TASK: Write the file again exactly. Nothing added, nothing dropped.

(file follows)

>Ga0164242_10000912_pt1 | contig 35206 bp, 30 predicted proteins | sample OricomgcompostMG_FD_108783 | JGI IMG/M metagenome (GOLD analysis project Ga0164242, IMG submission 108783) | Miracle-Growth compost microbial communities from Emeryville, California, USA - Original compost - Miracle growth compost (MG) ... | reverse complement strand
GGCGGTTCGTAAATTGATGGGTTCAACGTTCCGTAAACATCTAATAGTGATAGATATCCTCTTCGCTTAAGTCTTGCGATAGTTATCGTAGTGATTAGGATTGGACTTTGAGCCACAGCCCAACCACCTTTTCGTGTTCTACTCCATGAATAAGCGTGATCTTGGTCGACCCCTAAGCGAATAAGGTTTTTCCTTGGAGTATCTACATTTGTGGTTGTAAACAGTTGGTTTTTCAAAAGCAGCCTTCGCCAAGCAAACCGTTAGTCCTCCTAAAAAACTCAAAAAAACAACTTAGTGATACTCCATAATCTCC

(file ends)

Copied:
>Ga0164242_10000912_pt1 | contig 35206 bp, 30 predicted proteins | sample OricomgcompostMG_FD_108783 | JGI IMG/M metagenome (GOLD analysis project Ga0164242, IMG submission 108783) | Miracle-Growth compost microbial communities from Emeryville, California, USA - Original compost - Miracle growth compost (MG) ... | reverse complement strand
GGCGGTTCGTAAATTGATGGGTTCAACGTTCCGTAAACATCTAATAGTGATAGATATCCTCTTCGCTTAAGTCTTGCGATAGTTATCGTAGTGATTAGGATTGGACTTTGAGCCACAGCCCAACCACCTTTTCGTGTTCTACTCCATGAATAAGCGTGATCTTGGTCGACCCCTAAGCGAATAAGGTTTTTCCTTGGAGTATCTACATTTGTGGTTGTAAACAGTTGGTTTTTCAAAAGCAGCCTTCGCCAAGCAAACCGTTAGTCCTCCTAAAAAACTCAAAAAAACAACTTAGTGATACTCCATAATCTCC